Translation:A robot must not injure a human. A robot must not permit a human to be injured.
The suffix ordering seems a little strange to me here:
rIQbe'nISmoH seems like the best translation (though wordy) is needs to cause a human to be not injured. Which seems to me to be more like the second half of the first law of robotics than the first half of the first law. So I don't think it's a good translation.
The other options for positioning are:
rIQnISbe'moH might be the best fit, but it's really weird. I can't come up with a good translation, but might be something like causes to not need to be injured, like there's a human who needs to be injured, like he's crazy or something. Then the subject does something to the object which makes him not have such a need. This doesn't seem like a good translation either.
The third option, rIQnISmoHbe' means doesn't need to injure, which also doesn't have the correct meaning.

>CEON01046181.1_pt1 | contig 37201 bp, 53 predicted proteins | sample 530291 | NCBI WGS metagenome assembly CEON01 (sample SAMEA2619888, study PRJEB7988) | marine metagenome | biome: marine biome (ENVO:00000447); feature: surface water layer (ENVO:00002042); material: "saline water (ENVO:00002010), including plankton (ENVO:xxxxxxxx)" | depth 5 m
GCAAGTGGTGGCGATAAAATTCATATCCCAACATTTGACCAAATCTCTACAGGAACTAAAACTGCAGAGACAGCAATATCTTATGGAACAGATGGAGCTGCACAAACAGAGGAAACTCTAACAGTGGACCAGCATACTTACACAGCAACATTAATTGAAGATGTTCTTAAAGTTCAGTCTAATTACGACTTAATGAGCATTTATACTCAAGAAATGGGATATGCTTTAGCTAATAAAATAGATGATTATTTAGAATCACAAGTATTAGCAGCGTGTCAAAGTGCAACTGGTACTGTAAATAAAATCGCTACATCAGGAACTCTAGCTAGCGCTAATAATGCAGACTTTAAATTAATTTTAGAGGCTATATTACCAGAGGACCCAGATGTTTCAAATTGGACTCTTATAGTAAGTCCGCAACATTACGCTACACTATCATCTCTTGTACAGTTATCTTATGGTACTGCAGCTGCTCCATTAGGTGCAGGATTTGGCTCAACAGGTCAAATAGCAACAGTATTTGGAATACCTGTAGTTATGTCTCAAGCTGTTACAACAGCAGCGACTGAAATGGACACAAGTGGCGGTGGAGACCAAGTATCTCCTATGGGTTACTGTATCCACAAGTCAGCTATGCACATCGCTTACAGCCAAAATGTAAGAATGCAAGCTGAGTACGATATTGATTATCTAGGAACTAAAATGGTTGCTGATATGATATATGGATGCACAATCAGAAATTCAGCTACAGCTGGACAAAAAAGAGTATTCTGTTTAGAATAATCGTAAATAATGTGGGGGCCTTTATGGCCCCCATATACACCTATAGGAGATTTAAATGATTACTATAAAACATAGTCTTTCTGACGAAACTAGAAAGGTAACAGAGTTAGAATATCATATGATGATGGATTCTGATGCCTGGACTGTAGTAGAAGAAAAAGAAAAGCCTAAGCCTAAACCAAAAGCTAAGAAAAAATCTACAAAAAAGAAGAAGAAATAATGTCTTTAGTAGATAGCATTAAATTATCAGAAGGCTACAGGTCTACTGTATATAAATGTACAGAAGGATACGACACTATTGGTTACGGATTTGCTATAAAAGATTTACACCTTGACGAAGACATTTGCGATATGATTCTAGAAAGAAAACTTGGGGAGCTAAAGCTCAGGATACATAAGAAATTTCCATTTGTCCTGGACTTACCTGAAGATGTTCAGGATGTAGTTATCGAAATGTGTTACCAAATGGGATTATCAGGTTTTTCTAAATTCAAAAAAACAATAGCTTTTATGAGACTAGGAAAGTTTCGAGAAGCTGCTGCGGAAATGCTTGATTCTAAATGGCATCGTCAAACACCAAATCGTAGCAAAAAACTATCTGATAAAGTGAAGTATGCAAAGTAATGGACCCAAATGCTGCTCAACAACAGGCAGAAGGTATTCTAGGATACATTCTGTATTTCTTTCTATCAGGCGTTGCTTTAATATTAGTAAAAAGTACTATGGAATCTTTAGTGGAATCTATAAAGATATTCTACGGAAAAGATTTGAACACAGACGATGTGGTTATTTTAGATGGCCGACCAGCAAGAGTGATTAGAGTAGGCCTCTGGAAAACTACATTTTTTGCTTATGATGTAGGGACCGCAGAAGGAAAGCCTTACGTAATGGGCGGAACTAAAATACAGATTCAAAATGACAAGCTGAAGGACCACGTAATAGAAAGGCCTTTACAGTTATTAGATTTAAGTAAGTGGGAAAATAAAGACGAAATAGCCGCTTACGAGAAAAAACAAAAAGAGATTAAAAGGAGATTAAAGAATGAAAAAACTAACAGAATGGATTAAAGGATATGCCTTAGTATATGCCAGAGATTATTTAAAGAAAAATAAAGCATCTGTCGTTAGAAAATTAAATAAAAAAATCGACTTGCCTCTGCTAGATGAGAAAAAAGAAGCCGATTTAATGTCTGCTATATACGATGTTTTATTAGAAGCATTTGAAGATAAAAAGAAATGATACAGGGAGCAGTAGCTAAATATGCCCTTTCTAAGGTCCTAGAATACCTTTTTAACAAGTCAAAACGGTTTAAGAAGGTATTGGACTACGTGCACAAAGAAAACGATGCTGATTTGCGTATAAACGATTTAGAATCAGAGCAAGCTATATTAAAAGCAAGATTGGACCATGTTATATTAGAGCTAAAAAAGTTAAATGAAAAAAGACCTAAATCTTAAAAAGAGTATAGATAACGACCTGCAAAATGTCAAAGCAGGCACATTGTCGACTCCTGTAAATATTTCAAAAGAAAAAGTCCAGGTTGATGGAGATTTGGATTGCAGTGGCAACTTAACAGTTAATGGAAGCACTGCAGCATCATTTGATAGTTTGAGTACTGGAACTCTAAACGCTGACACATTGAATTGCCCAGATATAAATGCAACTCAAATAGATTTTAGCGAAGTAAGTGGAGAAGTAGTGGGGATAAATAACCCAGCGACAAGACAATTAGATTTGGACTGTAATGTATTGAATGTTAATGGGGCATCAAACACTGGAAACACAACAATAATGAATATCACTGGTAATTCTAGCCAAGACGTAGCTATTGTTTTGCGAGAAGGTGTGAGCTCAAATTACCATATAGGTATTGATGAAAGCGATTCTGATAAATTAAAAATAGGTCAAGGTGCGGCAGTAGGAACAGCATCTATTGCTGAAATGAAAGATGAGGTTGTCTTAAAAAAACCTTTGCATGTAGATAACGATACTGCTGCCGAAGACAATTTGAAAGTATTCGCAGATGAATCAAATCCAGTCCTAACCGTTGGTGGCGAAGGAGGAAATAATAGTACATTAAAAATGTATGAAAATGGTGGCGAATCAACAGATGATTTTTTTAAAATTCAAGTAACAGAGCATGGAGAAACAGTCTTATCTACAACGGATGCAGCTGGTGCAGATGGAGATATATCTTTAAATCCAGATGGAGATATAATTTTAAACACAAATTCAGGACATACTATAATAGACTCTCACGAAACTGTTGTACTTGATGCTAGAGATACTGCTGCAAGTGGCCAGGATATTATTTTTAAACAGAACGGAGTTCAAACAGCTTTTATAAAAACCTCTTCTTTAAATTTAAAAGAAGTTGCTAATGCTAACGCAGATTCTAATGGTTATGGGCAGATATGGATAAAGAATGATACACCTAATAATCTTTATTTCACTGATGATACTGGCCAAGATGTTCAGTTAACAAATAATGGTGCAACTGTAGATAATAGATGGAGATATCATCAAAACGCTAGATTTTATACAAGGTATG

It seems like what "should" be the correct translation is:
rIQmoHbe'nIS, but apparently that's incorrect suffix ordering, so I personally believe (currently, but I'm asking the klingon grammarians for help), that must not injure can't be done in a single word.
So, feel free to tell me what I'm missing, but it seems like it'll need two "sentences"?
Because the ordering of -nIS and -moH is fixed and cannot be altered to indicate such subtleties in meaning, an ambiguity in meaning is recognized and allowed. -nISmoH can mean either "need to cause" or "cause to need". Context will usually make it clear. So then our question is, which of the parts is being negated in our verb: "not injured", "not need to", or "not cause"? I do agree that this sentence might not be the right choice. By saying "not injured", it makes it sound like the robot must repair injuries, which I don't think is the goal. If we are saying that the robot has to not cause a human to be injured, then -moH is probably the best place for the -be'. I am a strong supporter of Human rIQnISmoHbe' qoq which could be interpreted as either, "A robot does not cause a Human to need to be injured," or, "A robot needs to not cause a Human to be injured."
An android is specifically a robot shaped like a human; a qoq is not necessarily human-shaped. For example, you might call C-3PO an android but hardly R2-D2.
So "android" is too specific a translation.
I've heard some people use qoq yoq "robot humanoid" to refer to an android.